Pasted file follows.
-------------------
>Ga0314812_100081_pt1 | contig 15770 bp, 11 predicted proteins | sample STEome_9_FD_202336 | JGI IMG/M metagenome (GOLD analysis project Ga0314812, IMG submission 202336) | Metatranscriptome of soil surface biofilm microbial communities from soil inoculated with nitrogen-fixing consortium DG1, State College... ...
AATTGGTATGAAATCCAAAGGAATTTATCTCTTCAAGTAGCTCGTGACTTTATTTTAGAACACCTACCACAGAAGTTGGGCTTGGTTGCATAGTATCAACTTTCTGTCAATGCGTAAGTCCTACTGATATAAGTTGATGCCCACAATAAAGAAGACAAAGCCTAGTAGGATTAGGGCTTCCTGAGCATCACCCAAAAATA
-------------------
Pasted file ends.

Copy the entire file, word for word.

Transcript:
>Ga0314812_100081_pt1 | contig 15770 bp, 11 predicted proteins | sample STEome_9_FD_202336 | JGI IMG/M metagenome (GOLD analysis project Ga0314812, IMG submission 202336) | Metatranscriptome of soil surface biofilm microbial communities from soil inoculated with nitrogen-fixing consortium DG1, State College... ...
AATTGGTATGAAATCCAAAGGAATTTATCTCTTCAAGTAGCTCGTGACTTTATTTTAGAACACCTACCACAGAAGTTGGGCTTGGTTGCATAGTATCAACTTTCTGTCAATGCGTAAGTCCTACTGATATAAGTTGATGCCCACAATAAAGAAGACAAAGCCTAGTAGGATTAGGGCTTCCTGAGCATCACCCAAAAATA